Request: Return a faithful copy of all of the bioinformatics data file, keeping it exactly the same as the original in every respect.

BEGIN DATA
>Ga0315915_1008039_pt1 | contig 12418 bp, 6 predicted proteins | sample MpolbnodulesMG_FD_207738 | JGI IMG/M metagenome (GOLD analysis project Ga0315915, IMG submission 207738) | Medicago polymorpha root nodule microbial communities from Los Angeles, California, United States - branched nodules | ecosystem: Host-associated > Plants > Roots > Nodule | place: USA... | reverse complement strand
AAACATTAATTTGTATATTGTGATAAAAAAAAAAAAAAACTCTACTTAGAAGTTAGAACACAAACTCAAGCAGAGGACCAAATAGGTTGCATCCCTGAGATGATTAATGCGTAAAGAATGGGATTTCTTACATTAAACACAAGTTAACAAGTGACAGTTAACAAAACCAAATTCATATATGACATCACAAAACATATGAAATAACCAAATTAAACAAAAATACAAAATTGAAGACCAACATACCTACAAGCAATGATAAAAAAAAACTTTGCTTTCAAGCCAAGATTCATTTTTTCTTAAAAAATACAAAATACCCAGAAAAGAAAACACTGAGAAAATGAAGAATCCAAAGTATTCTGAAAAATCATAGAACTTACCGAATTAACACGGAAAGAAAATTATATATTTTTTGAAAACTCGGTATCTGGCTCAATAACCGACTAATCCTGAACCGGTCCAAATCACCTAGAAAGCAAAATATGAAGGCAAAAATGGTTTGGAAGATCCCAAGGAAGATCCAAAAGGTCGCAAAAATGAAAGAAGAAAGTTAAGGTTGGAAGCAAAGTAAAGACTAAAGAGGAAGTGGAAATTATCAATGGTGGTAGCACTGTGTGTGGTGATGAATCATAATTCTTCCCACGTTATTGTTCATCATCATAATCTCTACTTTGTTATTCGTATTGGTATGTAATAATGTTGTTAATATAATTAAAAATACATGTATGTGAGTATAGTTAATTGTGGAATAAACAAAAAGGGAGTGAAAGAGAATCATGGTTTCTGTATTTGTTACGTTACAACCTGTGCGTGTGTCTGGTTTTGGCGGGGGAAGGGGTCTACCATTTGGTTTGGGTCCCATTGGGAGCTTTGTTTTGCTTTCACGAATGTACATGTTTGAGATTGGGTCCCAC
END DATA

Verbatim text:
>Ga0315915_1008039_pt1 | contig 12418 bp, 6 predicted proteins | sample MpolbnodulesMG_FD_207738 | JGI IMG/M metagenome (GOLD analysis project Ga0315915, IMG submission 207738) | Medicago polymorpha root nodule microbial communities from Los Angeles, California, United States - branched nodules | ecosystem: Host-associated > Plants > Roots > Nodule | place: USA... | reverse complement strand
AAACATTAATTTGTATATTGTGATAAAAAAAAAAAAAAACTCTACTTAGAAGTTAGAACACAAACTCAAGCAGAGGACCAAATAGGTTGCATCCCTGAGATGATTAATGCGTAAAGAATGGGATTTCTTACATTAAACACAAGTTAACAAGTGACAGTTAACAAAACCAAATTCATATATGACATCACAAAACATATGAAATAACCAAATTAAACAAAAATACAAAATTGAAGACCAACATACCTACAAGCAATGATAAAAAAAAACTTTGCTTTCAAGCCAAGATTCATTTTTTCTTAAAAAATACAAAATACCCAGAAAAGAAAACACTGAGAAAATGAAGAATCCAAAGTATTCTGAAAAATCATAGAACTTACCGAATTAACACGGAAAGAAAATTATATATTTTTTGAAAACTCGGTATCTGGCTCAATAACCGACTAATCCTGAACCGGTCCAAATCACCTAGAAAGCAAAATATGAAGGCAAAAATGGTTTGGAAGATCCCAAGGAAGATCCAAAAGGTCGCAAAAATGAAAGAAGAAAGTTAAGGTTGGAAGCAAAGTAAAGACTAAAGAGGAAGTGGAAATTATCAATGGTGGTAGCACTGTGTGTGGTGATGAATCATAATTCTTCCCACGTTATTGTTCATCATCATAATCTCTACTTTGTTATTCGTATTGGTATGTAATAATGTTGTTAATATAATTAAAAATACATGTATGTGAGTATAGTTAATTGTGGAATAAACAAAAAGGGAGTGAAAGAGAATCATGGTTTCTGTATTTGTTACGTTACAACCTGTGCGTGTGTCTGGTTTTGGCGGGGGAAGGGGTCTACCATTTGGTTTGGGTCCCATTGGGAGCTTTGTTTTGCTTTCACGAATGTACATGTTTGAGATTGGGTCCCAC